Every Tuesday, Baseball America will take a look at a prospect who is either just arriving to the majors or on the cusp of the majors to give a look at what can be expected from them both as a player and for fantasy purposes.
He’s the 19th-ranked prospect in the game, so it’s a little silly to call Robert Stephenson underrated. But when discussing the pitchers with the best stuff in the minors, Stephenson’s name doesn’t come up as often as it should.
As he showed in his first start of the 2014 season on Saturday night, at his best, Stephenson’s stuff compares favorably with anyone in the minors. In his 2014 debut, Stephenson struck out 11 while allowing one hit (a double) and one walk in five innings of work. It was a career high for Stephenson in strikeouts, but otherwise it was reminiscent of a 6⅔-innings outing for low Class A Dayton last year where Stephenson allowed one infield hit and walked two while striking out nine.
Through his minor league career, Stephenson has shown swing-and-miss stuff (10.7 strikeouts-per-nine) along with generally solid control (2.9 walks per nine innings).
Stephenson’s first start of the 2014 season was him at his best, which is about as good as a minor league pitcher can be. He showed premium velocity and two above-average to plus pitches. The righthander touched 99 mph and sat consistently in the 96-97 mph range Saturday night.
Even more impressive than the radar gun readings is how Tennessee’s hitters reacted to the fastball. There are pitchers who can get squared up regularly at 95+ and others who can generate swings and misses with a 92-93 mph fastball because of deception and pitch movement. The Smokies could not catch up to Stephenson’s fastball because it had velocity, location and some movement.
It was not as much a swing-and-miss pitch as one that either the Smokies’ hitters took for a strike early in the count because it was well-located, or one they fouled off. Stephenson got six swings and misses on his fastball and had another 13 taken for strikes. Eleven were fouled off, all of which were either fouled back or fouled off to the opposite field. No one pulled a fastball foul against Stephenson all night. At its best, it was a blow-away-hitters pitch, as Cubs’ prospect Kris Bryant found on this two-strike fastball.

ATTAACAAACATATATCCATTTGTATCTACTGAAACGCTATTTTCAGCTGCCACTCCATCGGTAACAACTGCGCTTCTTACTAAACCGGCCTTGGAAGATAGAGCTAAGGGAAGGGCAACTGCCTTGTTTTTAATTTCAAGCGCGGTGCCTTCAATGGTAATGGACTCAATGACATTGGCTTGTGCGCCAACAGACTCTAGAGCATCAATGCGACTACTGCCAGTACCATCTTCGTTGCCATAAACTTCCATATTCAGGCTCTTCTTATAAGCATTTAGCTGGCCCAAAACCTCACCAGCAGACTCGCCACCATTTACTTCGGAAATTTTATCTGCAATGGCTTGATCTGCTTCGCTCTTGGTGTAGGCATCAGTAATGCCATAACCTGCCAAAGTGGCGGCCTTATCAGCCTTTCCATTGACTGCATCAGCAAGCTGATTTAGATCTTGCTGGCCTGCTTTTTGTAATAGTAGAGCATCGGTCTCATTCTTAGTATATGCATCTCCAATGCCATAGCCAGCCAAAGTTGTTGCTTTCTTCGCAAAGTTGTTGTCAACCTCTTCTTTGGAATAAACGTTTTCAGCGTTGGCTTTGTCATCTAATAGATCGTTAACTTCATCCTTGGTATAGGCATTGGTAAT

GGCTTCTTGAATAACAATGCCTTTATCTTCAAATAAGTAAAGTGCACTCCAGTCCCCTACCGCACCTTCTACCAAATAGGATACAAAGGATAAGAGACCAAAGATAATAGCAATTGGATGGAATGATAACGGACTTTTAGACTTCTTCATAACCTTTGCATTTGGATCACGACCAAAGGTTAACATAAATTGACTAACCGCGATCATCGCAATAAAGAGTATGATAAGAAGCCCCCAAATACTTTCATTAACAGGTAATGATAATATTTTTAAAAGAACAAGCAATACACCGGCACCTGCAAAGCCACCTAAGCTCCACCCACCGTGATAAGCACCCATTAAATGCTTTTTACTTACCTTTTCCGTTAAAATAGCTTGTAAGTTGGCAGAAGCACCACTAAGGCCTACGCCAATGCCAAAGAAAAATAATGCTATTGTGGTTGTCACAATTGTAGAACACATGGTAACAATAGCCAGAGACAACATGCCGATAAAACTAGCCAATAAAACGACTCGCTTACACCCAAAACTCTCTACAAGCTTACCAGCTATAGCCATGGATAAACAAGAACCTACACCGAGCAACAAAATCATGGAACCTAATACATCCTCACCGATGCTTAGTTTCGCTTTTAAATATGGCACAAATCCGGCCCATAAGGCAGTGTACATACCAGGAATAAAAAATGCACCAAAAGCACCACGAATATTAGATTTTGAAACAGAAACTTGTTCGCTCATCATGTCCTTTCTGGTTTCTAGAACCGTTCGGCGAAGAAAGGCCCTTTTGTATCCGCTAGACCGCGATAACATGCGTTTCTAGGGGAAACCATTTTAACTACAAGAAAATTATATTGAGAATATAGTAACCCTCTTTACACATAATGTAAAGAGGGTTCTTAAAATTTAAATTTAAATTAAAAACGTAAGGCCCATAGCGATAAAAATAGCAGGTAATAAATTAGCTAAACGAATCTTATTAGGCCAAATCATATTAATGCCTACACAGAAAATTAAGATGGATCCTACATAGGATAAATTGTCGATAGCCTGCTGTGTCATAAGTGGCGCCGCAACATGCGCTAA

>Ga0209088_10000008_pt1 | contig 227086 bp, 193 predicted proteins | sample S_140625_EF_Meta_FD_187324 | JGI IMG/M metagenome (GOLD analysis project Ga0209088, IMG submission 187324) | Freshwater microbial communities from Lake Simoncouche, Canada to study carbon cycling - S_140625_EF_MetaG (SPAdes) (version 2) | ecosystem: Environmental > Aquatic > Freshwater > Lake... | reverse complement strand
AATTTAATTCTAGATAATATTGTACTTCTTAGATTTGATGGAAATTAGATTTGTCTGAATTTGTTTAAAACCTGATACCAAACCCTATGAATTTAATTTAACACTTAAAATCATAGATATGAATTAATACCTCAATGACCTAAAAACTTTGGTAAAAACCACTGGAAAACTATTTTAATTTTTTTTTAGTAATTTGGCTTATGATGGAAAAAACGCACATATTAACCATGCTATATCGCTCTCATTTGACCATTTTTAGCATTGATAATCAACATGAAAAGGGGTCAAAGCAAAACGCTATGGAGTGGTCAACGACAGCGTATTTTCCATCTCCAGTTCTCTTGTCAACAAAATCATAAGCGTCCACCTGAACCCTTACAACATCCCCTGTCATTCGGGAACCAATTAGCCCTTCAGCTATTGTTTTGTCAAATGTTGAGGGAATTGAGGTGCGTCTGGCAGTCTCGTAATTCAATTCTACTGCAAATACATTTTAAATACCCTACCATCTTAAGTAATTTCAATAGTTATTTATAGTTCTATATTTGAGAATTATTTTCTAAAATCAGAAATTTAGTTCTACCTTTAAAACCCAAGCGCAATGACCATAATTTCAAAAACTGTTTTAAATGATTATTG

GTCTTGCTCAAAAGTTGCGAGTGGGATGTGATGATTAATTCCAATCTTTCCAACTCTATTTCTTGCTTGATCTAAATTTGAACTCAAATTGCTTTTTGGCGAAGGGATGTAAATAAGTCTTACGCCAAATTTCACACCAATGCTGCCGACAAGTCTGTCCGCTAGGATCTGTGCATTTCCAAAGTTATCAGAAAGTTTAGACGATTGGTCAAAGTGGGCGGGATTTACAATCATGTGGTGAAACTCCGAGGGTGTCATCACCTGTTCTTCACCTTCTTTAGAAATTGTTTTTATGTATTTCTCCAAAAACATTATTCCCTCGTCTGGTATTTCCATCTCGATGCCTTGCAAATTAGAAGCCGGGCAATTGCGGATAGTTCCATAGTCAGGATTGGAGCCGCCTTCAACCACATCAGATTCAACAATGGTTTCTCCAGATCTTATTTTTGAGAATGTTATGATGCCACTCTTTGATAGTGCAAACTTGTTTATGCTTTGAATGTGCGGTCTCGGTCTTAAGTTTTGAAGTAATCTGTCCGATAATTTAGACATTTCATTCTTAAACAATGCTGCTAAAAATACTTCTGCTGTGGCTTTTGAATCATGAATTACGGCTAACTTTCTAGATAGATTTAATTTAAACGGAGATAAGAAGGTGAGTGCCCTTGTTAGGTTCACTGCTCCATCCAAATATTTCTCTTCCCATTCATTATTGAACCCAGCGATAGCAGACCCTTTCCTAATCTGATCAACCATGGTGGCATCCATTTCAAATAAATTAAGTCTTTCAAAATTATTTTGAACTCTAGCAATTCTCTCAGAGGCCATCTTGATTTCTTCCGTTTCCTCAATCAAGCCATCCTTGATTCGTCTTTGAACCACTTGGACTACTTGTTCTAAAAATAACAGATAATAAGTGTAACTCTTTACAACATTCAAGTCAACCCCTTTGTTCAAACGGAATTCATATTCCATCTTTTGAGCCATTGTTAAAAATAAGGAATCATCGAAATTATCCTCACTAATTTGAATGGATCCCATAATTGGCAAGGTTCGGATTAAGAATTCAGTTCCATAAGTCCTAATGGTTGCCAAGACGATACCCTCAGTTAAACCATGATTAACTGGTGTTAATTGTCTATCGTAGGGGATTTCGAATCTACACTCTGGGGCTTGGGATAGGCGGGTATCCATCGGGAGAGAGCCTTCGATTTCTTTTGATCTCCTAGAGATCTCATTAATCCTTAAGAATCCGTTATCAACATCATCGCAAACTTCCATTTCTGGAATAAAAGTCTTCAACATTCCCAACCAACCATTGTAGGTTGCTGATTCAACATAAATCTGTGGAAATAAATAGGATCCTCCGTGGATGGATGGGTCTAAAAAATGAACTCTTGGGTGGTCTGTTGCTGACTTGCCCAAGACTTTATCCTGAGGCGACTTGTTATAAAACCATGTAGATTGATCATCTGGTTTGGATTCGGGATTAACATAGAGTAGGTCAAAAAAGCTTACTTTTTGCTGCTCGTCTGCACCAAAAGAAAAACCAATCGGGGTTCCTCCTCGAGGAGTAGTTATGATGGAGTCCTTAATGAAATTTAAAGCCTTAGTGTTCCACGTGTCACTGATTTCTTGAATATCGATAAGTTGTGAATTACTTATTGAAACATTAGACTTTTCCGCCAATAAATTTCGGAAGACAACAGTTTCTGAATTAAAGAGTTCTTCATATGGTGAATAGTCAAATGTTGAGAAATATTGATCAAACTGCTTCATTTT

Because he could generally locate his fastball on the bottom corners both to his arm-side and glove-side, Stephenson was able to get ahead. With Tennessee’s hitters forced to gear up to try to catch up to his fastball, he was then able to lock them up with his off-speed stuff, usually his curveball. Stephenson threw 23 curveballs on the night and three changeups. Fifteen of his 26 off-speed pitches were strikes (12 curveballs and three changeups). Six of Stephenson’s third strikes came with his off-speed offerings as hitters would stand and stare as the curveball dropped right through the strike zone as Jonathan Mota did here.
Two of the first three batters actually squared him up–Charles Cutler doubled to right center field and Mota lined out to shortstop. But after that, only one of the final 14 batters he faced made solid contact. Tennessee’s hitters were consistently behind his fastball. Stephenson struck out seven consecutive batters at one point. Catcher Devin Mesoraco threw out Cutler trying to steal, so only four hitters actually put the ball in play—Cutler’s double, Mota’s lineout, a grounder to the first baseman by righthanded-hitting Jeudy Valdez and a fly out to right field by righthanded hitting John Andreoli.
Now this was Stephenson at his best, and he has to prove that he can come close to replicating this performance on a regular basis. But with the exception of a four-start stint in Pensacola last year, Stephenson has shown he can throw strikes. With no red flags in a rather straightforward delivery, Stephenson isn’t as erratic as many young fireballers.
Although he didn’t show it much against Tennessee, Stephenson’s changeup is an average pitch as well. Limited to roughly 75 pitches because it was his first start of the season, Stephenson didn’t need to mix in a third pitch since he faced only 16 batters (less than two trips through the lineup). As he lengthens his outings, he’ll generally spot in his changeup more regularly.
WHAT TO EXPECT
Alfredo Simon’s excellent spot start this week as a fill-in for the injured Mat Latos helped emphasize that the Reds may not need Stephenson for a while. Simon is ready to take a start or two if someone in the Reds’ rotation needs to be skipped and lefthander David Holmberg, sitting in Triple-A, could be another starting pitching option if the Reds need someone in April or May. But by midseason, Stephenson’s talent should make the case that he can help the big league club if there is an injury. He should be ready for a full-time job next season. With plus stuff and solid control, Stephenson looks to be a valuable fantasy option who should provide strikeouts, a solid WHIP and below-league average ERA. Long term, he has potential to be at the front-of-the-rotation ace.